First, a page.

4-wheeling into a remote pond in the White River National Wildlife Refuge provides crappie
fishermen with a rare escape from the hustle and bustle of most crappie lakes. (Photo by Richard Hines)
Four-wheeling for Oxbow Crappie
by Richard Hines
If you had told me years ago, I would be riding on the back of an ATV, pulling a boat & trailer through swamps, mud holes, dodging limbs and briars – all to catch a crappie – even though I’d never done it, I would have said, “sure whatever it takes.”
Over the years I have tried about every crappie-fishing method imaginable, or so I thought until I fished with a good friend, Jamie Kellum, in southeastern Arkansas. It was the first of many trips that still rank among some of my best fishing trips, muddy trails and all. We were fishing on the Dale Bumpers White River National Wildlife Refuge.
On my first trip Kellum showed up at 6:00 am pulling a jon-boat on a rickety trailer with an ATV in the back of his truck. He told me, “This is how we fish around here.”
I told him his new ATV looked good but the seaworthiness of that old beat-up jon boat was questionable. In any case, if it meant bigger and more fish, I was willing to try it. We headed off into the bottoms on the refuge’s North Unit which was also the same trail I followed the previous winter in a boat where we were hunting ducks in flooded timber.
Originally established in 1935, when it was called White River National Wildlife Refuge, this piece of bottomland hardwood forest quickly became known for wintering large concentrations of migratory waterfowl. From December 15 to March 1, the South Unit of the refuge is closed to all public access providing a sanctuary for waterfowl. However, on March 1, the gates open allowing anglers and other users access.
Although there are occasionally delays opening due to routine flooding, it is a busy day with anglers from across the region pursuing bass, bream, and crappie.
Today, this 160,000-acre bottomland hardwood forest is only a fraction of a forest that once covered millions of acres throughout the Lower Mississippi Valley. Anglers traveling across this floodplain will have a view of what the region looked like in decades, or centuries, past.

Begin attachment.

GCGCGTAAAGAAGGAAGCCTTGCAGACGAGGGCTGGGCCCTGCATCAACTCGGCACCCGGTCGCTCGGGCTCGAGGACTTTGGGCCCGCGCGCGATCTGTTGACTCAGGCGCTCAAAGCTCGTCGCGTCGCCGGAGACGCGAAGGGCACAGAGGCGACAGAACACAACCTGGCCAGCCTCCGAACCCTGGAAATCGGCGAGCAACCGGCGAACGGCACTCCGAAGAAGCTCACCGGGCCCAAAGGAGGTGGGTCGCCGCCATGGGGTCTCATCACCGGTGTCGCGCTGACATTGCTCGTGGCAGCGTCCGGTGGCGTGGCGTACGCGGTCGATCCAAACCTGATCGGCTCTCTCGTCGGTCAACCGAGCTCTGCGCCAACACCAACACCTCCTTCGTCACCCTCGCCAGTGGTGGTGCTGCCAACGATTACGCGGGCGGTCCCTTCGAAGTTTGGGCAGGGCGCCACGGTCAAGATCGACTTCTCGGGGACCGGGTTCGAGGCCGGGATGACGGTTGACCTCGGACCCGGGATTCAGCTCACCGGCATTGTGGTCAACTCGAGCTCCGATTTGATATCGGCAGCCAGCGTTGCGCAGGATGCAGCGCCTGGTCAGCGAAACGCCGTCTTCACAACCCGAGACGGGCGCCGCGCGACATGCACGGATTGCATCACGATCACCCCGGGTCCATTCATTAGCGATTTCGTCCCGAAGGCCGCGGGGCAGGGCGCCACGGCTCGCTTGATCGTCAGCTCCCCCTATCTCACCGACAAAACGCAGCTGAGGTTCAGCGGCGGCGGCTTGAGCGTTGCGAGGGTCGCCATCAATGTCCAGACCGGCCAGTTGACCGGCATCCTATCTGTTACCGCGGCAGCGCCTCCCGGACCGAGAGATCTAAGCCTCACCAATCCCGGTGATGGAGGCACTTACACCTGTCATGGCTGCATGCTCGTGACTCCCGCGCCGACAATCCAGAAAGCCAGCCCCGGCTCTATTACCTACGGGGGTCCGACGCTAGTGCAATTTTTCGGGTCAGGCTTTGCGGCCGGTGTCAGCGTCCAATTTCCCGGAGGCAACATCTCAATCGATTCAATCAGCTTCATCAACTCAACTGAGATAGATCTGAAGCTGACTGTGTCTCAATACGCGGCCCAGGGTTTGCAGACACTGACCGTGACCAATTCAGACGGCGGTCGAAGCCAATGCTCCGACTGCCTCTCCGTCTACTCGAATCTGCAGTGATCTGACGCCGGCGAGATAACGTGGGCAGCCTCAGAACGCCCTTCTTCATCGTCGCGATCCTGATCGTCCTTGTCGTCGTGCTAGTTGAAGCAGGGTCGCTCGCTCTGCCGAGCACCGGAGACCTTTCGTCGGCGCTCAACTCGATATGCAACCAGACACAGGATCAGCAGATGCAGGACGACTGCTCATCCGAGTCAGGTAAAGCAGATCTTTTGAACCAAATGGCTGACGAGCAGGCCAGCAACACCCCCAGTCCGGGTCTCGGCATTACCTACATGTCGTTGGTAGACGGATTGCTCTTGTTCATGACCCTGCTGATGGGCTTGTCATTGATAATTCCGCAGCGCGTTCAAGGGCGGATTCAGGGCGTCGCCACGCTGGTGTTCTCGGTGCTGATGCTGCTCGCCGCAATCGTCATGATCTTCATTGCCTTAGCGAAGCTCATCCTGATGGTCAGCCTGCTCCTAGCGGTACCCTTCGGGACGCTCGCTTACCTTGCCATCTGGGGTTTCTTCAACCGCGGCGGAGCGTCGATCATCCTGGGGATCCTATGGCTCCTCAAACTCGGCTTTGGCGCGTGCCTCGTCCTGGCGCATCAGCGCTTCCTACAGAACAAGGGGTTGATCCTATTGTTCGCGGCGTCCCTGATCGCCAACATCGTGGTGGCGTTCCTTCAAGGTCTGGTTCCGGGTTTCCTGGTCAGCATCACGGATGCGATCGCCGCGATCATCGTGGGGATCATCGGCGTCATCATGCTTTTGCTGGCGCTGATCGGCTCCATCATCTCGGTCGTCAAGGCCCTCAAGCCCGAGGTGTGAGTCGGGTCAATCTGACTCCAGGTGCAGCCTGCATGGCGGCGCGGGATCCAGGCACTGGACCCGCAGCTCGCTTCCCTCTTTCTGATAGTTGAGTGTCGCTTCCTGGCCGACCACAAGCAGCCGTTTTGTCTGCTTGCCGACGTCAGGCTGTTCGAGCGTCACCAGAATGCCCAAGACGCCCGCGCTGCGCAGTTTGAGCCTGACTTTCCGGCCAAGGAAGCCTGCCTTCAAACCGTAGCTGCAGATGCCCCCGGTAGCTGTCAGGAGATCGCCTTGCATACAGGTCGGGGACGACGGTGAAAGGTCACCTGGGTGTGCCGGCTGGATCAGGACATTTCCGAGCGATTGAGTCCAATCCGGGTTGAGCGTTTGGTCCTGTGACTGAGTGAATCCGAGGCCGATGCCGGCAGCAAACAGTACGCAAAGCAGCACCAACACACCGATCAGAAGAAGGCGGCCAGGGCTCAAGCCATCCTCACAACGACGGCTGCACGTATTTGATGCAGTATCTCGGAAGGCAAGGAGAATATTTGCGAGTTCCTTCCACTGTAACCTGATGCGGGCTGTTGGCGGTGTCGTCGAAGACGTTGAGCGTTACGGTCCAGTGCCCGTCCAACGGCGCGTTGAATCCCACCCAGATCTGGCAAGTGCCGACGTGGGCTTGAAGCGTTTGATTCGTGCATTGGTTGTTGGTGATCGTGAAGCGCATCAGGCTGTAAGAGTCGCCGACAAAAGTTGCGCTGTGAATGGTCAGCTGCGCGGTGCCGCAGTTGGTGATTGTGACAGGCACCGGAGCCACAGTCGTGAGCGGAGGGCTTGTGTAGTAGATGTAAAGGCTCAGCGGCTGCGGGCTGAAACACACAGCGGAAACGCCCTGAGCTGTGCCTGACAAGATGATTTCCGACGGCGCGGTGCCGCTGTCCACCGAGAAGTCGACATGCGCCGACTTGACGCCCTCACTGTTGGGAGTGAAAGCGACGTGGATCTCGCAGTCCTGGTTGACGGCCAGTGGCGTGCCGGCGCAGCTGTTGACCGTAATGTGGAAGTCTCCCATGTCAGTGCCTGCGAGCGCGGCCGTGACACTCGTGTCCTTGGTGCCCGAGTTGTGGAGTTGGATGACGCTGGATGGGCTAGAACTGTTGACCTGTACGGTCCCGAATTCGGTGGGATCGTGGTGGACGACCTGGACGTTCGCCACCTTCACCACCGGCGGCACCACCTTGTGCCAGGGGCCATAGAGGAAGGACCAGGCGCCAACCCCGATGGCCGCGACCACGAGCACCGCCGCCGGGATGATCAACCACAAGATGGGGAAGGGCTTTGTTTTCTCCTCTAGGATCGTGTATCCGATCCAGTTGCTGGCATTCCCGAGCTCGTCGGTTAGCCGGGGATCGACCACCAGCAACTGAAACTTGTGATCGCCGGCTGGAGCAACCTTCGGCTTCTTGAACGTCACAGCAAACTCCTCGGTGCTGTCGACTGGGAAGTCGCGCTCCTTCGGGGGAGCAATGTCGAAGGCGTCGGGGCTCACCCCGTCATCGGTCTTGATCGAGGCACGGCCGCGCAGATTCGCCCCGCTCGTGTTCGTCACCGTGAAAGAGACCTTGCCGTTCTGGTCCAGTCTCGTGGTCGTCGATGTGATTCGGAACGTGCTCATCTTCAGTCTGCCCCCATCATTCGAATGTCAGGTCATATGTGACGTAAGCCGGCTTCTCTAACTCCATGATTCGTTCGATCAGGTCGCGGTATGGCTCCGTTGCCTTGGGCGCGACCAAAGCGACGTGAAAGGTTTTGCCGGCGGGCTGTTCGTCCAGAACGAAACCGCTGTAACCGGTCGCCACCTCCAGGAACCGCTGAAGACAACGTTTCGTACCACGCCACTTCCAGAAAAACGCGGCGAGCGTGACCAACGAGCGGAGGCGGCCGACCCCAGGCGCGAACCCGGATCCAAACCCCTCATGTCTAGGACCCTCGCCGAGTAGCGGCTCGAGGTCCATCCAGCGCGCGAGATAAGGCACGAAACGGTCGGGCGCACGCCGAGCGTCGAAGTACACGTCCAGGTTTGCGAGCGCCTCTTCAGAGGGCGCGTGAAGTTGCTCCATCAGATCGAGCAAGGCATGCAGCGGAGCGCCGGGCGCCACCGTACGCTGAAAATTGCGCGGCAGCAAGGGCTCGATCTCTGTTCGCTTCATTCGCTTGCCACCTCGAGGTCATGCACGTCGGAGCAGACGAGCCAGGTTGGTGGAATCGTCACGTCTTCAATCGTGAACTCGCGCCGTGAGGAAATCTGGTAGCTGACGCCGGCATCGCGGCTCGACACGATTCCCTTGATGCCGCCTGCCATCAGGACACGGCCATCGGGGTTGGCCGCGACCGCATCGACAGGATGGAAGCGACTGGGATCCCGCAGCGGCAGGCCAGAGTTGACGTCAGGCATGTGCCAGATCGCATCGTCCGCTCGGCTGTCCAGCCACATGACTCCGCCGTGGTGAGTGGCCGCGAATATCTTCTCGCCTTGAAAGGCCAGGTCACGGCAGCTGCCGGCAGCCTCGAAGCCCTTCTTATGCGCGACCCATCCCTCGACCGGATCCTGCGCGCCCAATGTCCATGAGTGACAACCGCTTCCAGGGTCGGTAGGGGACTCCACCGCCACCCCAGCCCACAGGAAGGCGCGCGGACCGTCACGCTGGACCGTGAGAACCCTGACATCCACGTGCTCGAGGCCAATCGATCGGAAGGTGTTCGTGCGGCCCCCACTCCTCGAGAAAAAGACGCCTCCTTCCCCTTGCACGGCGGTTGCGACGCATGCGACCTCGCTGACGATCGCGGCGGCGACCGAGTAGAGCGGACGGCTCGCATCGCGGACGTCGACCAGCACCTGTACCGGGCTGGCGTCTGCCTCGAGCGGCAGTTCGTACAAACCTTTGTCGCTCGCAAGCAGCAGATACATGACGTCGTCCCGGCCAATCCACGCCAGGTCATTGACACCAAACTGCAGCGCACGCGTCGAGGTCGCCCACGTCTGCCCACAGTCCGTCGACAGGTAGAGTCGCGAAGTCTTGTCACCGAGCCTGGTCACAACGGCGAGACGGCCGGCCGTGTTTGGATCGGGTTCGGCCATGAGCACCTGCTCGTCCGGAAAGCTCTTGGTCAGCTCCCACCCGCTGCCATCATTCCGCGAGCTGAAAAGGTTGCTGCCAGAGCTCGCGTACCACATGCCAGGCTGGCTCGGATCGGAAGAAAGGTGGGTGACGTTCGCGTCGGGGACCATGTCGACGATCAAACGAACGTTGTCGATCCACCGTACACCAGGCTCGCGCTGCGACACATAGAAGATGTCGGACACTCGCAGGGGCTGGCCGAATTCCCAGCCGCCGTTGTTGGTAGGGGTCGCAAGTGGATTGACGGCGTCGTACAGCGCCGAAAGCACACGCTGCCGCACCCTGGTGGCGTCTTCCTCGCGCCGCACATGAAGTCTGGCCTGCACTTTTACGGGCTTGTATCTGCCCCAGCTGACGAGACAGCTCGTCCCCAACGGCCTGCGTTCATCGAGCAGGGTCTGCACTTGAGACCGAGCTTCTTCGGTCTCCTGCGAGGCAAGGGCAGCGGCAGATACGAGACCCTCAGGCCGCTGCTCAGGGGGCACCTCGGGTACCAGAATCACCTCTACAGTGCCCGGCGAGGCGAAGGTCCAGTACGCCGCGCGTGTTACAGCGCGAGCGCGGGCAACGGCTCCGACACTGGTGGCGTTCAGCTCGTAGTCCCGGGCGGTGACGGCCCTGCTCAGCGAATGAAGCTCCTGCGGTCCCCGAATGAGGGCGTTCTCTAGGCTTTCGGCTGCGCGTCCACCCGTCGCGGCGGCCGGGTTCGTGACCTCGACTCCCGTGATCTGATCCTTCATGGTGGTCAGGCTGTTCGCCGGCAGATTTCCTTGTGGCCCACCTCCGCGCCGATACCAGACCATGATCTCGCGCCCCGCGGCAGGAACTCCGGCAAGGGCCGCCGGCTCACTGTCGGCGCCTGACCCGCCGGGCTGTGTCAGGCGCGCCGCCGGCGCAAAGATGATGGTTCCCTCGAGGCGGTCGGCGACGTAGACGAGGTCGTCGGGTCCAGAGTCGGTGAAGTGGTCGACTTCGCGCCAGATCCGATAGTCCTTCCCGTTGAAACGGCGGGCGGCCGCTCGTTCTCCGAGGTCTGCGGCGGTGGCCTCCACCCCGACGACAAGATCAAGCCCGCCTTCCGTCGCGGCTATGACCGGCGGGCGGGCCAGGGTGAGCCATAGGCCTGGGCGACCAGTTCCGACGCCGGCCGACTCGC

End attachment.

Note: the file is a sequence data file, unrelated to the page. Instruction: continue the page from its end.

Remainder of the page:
Anglers will find 300 natural bodies of water ranging from a half-acre up to ten acres, all interspersed along 90 miles of the White River. Most are accessible by well-maintained gravel roads but for those who want to see the backcountry, hunters and anglers are permitted to access designated portions of the refuge with ATVs. According to Refuge Biologist, Jay Hitchcock, “Anglers will find around 350 miles of ATV trails, many of which lead to oxbow lakes.”
Sometimes trails or sections of the refuge may be closed due to flooding that regularly occurs in this part of Arkansas. Hitchcock added “because of routine flooding, fishing is not always consistent.”
While this can be frustrating that may result in a cancelled trip, flooding helps refuge fish populations. In some years, up to 90 percent of the refuge may be flooded with backwater resulting in trail and facility closures.
Flooding is a natural process and as high water begins flowing out of the river channel into the forest, fish follow the current resulting in restocked lakes. Floods are the lifeline of the old oxbow lakes and resident fish that depend on this source of nutrients. During some years, it is not uncommon to see many of the smaller lakes completely dry but within a few months be able to catch a string of crappie, all thanks to spring floods.